HIV migration between blood plasma and cellular subsets before and after HIV therapy

JunYong Choi, Antoine Chaillon, Jin Ok Oh, Jin Young Ahn, Hae Won Ann, In Young Jung, Mi Young Ahn, Yong Duk Jeon, Nam Su Ku, Davey M. Smith, June Myung Kim

Research output: Contribution to journalArticle

1 Citation (Scopus)

Abstract

The cellular source of HIV RNA circulating in blood plasma remains unclear. Here, we investigated whether sequence analysis of HIV RNA populations circulating before combination antiretroviral therapy (cART) and HIV DNA populations in cellular subsets (CS) after cART could identify the cellular sources of circulating HIV RNA. Blood was collected from five subjects at cART initiation and again 6 months later. Naïve CD4+ T cells, resting central memory and effector memory CD4+ T cells, activated CD4+ T cells, monocytes, and natural killer cells were sorted using a fluorescence-activated cell sorter. HIV-1 env C2V3 sequences from HIV RNA in blood plasma and HIV DNA in CSs were generated using single genome sequencing. Sequences were evaluated for viral compartmentalization (Fst test) and migration events (MEs; Slatkin Maddison and cladistic measures) between blood plasma and each CS. Viral compartmentalization was observed in 88% of all cellular subset comparisons (range: 77-100% for each subject). Most observed MEs were directed from blood plasma to CSs (52 MEs, 85.2%). In particular, there was only viral movement from plasma to NK cells (15 MEs), monocytes (seven MEs), and naïve cells (five ME). We observed a total of nine MEs from activated CD4 cells (2/9 MEs), central memory T cells (3/9 MEs), and effector memory T cells (4/9 MEs) to blood plasma. Our results revealed that the HIV RNA population in blood plasma plays an important role in seeding various cellular reservoirs and that the cellular source of the HIV RNA population is activated central memory and effector memory T cells.

Original languageEnglish
Pages (from-to)606-613
Number of pages8
JournalJournal of Medical Virology
Volume88
Issue number4
DOIs
Publication statusPublished - 2016 Apr 1

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HIV
T-Lymphocytes
RNA
Therapeutics
Natural Killer Cells
Population
Monocytes
RNA Sequence Analysis
Mercaptoethanol
Genetic Therapy
HIV-1
Fluorescence
Genome
DNA

All Science Journal Classification (ASJC) codes

  • Virology
  • Infectious Diseases

Cite this

Choi, J., Chaillon, A., Oh, J. O., Ahn, J. Y., Ann, H. W., Jung, I. Y., ... Kim, J. M. (2016). HIV migration between blood plasma and cellular subsets before and after HIV therapy. Journal of Medical Virology, 88(4), 606-613. https://doi.org/10.1002/jmv.24375
Choi, JunYong ; Chaillon, Antoine ; Oh, Jin Ok ; Ahn, Jin Young ; Ann, Hae Won ; Jung, In Young ; Ahn, Mi Young ; Jeon, Yong Duk ; Ku, Nam Su ; Smith, Davey M. ; Kim, June Myung. / HIV migration between blood plasma and cellular subsets before and after HIV therapy. In: Journal of Medical Virology. 2016 ; Vol. 88, No. 4. pp. 606-613.
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abstract = "The cellular source of HIV RNA circulating in blood plasma remains unclear. Here, we investigated whether sequence analysis of HIV RNA populations circulating before combination antiretroviral therapy (cART) and HIV DNA populations in cellular subsets (CS) after cART could identify the cellular sources of circulating HIV RNA. Blood was collected from five subjects at cART initiation and again 6 months later. Na{\"i}ve CD4+ T cells, resting central memory and effector memory CD4+ T cells, activated CD4+ T cells, monocytes, and natural killer cells were sorted using a fluorescence-activated cell sorter. HIV-1 env C2V3 sequences from HIV RNA in blood plasma and HIV DNA in CSs were generated using single genome sequencing. Sequences were evaluated for viral compartmentalization (Fst test) and migration events (MEs; Slatkin Maddison and cladistic measures) between blood plasma and each CS. Viral compartmentalization was observed in 88{\%} of all cellular subset comparisons (range: 77-100{\%} for each subject). Most observed MEs were directed from blood plasma to CSs (52 MEs, 85.2{\%}). In particular, there was only viral movement from plasma to NK cells (15 MEs), monocytes (seven MEs), and na{\"i}ve cells (five ME). We observed a total of nine MEs from activated CD4 cells (2/9 MEs), central memory T cells (3/9 MEs), and effector memory T cells (4/9 MEs) to blood plasma. Our results revealed that the HIV RNA population in blood plasma plays an important role in seeding various cellular reservoirs and that the cellular source of the HIV RNA population is activated central memory and effector memory T cells.",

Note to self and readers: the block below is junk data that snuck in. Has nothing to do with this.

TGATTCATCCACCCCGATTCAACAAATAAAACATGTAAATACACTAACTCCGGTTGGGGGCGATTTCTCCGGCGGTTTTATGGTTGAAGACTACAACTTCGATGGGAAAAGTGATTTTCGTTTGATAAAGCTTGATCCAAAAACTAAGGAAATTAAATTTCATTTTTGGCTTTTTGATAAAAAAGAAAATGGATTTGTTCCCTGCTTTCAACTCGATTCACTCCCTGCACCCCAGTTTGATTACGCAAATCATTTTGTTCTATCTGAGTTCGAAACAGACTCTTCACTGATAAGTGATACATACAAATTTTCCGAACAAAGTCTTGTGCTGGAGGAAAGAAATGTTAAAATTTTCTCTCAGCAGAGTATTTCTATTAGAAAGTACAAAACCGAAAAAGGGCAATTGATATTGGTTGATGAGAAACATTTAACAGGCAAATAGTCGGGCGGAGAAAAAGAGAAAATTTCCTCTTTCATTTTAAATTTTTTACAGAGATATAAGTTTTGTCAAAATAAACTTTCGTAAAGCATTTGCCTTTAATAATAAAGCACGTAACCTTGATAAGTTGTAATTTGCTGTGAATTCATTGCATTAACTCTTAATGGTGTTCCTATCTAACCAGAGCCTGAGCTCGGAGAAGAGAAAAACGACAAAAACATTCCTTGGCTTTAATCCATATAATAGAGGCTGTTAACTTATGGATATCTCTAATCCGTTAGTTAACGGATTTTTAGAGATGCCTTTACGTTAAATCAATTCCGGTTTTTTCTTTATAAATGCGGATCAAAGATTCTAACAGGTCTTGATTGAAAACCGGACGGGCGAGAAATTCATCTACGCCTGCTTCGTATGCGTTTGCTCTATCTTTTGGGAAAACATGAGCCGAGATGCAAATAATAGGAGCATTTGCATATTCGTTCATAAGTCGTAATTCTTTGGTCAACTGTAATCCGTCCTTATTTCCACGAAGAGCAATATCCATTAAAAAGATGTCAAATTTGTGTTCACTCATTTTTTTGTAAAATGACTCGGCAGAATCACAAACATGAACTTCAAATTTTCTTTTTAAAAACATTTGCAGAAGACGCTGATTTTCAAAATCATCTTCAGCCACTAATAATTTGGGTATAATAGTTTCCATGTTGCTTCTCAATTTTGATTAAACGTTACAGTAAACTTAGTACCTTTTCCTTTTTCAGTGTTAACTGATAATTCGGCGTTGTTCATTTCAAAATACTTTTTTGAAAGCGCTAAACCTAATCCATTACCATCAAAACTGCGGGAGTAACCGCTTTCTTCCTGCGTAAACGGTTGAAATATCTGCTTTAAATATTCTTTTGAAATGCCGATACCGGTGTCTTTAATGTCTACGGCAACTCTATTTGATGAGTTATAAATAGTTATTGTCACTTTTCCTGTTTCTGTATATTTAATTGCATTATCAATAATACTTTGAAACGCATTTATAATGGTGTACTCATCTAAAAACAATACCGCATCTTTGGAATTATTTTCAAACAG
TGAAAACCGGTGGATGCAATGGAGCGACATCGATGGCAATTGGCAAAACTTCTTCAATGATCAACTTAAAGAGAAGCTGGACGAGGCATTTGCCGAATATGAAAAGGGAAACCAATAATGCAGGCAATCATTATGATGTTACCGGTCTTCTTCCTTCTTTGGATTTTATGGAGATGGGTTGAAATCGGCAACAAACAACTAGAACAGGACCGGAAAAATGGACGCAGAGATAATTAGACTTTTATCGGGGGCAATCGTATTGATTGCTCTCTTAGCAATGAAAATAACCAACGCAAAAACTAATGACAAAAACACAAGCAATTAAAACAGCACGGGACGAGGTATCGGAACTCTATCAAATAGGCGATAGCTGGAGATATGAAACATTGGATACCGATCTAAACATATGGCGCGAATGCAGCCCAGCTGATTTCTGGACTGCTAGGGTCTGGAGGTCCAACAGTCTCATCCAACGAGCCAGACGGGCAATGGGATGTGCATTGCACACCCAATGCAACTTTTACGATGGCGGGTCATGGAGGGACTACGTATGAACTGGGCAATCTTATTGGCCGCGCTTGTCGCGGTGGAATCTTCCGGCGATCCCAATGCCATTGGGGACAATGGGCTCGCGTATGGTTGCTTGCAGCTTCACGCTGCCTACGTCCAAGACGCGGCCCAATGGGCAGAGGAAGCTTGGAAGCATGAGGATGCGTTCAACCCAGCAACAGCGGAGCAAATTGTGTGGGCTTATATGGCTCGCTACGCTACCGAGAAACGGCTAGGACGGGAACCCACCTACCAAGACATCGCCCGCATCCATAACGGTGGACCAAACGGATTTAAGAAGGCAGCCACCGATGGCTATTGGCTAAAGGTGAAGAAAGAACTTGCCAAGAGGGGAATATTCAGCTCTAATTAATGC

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Choi, J, Chaillon, A, Oh, JO, Ahn, JY, Ann, HW, Jung, IY, Ahn, MY, Jeon, YD, Ku, NS, Smith, DM & Kim, JM 2016, 'HIV migration between blood plasma and cellular subsets before and after HIV therapy', Journal of Medical Virology, vol. 88, no. 4, pp. 606-613. https://doi.org/10.1002/jmv.24375

HIV migration between blood plasma and cellular subsets before and after HIV therapy. / Choi, JunYong; Chaillon, Antoine; Oh, Jin Ok; Ahn, Jin Young; Ann, Hae Won; Jung, In Young; Ahn, Mi Young; Jeon, Yong Duk; Ku, Nam Su; Smith, Davey M.; Kim, June Myung.

In: Journal of Medical Virology, Vol. 88, No. 4, 01.04.2016, p. 606-613.

Research output: Contribution to journalArticle

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AU - Chaillon, Antoine

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AU - Jung, In Young

AU - Ahn, Mi Young

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AU - Ku, Nam Su

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